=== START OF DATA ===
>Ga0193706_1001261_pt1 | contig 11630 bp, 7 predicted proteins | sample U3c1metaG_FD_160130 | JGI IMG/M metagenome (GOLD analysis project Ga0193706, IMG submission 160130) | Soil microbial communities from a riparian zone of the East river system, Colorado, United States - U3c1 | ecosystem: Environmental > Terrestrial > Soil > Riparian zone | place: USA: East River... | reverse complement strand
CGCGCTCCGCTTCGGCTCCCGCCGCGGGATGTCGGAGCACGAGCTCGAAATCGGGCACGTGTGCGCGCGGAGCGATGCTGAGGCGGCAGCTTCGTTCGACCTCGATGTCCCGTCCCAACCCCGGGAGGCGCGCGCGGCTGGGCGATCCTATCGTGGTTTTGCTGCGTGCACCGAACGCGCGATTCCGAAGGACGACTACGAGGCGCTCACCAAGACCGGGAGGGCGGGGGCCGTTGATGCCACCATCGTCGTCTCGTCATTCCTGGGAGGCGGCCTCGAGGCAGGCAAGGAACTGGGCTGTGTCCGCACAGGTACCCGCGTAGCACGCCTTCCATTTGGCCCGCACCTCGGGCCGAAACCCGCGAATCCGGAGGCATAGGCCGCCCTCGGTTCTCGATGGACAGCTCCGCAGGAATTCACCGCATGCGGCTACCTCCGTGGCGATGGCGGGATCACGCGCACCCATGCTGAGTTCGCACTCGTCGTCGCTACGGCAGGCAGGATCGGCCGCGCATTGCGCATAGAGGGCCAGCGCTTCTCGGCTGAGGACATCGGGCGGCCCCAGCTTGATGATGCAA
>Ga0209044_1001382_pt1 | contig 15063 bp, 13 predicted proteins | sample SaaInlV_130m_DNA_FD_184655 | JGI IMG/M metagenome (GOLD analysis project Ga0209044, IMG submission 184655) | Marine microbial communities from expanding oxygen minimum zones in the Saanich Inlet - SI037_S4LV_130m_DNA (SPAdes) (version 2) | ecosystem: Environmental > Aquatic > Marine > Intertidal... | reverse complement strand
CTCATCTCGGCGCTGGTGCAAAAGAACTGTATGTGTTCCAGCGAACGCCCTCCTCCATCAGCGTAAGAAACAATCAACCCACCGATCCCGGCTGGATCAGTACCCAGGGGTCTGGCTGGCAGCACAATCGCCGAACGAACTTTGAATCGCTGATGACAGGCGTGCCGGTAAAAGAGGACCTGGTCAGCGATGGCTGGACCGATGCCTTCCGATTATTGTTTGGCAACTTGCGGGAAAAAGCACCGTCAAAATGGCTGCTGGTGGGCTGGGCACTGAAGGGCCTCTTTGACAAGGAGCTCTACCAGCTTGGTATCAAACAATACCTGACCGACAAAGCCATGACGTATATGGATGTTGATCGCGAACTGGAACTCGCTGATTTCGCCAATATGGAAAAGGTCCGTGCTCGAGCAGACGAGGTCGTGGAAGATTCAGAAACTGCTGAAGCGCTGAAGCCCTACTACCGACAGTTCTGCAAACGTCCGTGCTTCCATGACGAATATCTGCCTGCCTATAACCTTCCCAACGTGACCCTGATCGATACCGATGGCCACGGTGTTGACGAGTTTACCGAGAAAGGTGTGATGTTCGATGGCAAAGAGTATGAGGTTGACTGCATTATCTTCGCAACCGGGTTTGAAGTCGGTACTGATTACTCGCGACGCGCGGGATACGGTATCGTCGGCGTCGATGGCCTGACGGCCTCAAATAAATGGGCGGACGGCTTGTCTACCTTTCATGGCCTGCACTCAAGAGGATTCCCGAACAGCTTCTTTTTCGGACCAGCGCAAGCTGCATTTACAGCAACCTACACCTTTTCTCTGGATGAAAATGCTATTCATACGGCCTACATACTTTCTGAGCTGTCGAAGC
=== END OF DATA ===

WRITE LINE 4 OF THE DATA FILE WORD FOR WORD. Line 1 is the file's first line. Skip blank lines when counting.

CTCATCTCGGCGCTGGTGCAAAAGAACTGTATGTGTTCCAGCGAACGCCCTCCTCCATCAGCGTAAGAAACAATCAACCCACCGATCCCGGCTGGATCAGTACCCAGGGGTCTGGCTGGCAGCACAATCGCCGAACGAACTTTGAATCGCTGATGACAGGCGTGCCGGTAAAAGAGGACCTGGTCAGCGATGGCTGGACCGATGCCTTCCGATTATTGTTTGGCAACTTGCGGGAAAAAGCACCGTCAAAATGGCTGCTGGTGGGCTGGGCACTGAAGGGCCTCTTTGACAAGGAGCTCTACCAGCTTGGTATCAAACAATACCTGACCGACAAAGCCATGACGTATATGGATGTTGATCGCGAACTGGAACTCGCTGATTTCGCCAATATGGAAAAGGTCCGTGCTCGAGCAGACGAGGTCGTGGAAGATTCAGAAACTGCTGAAGCGCTGAAGCCCTACTACCGACAGTTCTGCAAACGTCCGTGCTTCCATGACGAATATCTGCCTGCCTATAACCTTCCCAACGTGACCCTGATCGATACCGATGGCCACGGTGTTGACGAGTTTACCGAGAAAGGTGTGATGTTCGATGGCAAAGAGTATGAGGTTGACTGCATTATCTTCGCAACCGGGTTTGAAGTCGGTACTGATTACTCGCGACGCGCGGGATACGGTATCGTCGGCGTCGATGGCCTGACGGCCTCAAATAAATGGGCGGACGGCTTGTCTACCTTTCATGGCCTGCACTCAAGAGGATTCCCGAACAGCTTCTTTTTCGGACCAGCGCAAGCTGCATTTACAGCAACCTACACCTTTTCTCTGGATGAAAATGCTATTCATACGGCCTACATACTTTCTGAGCTGTCGAAGC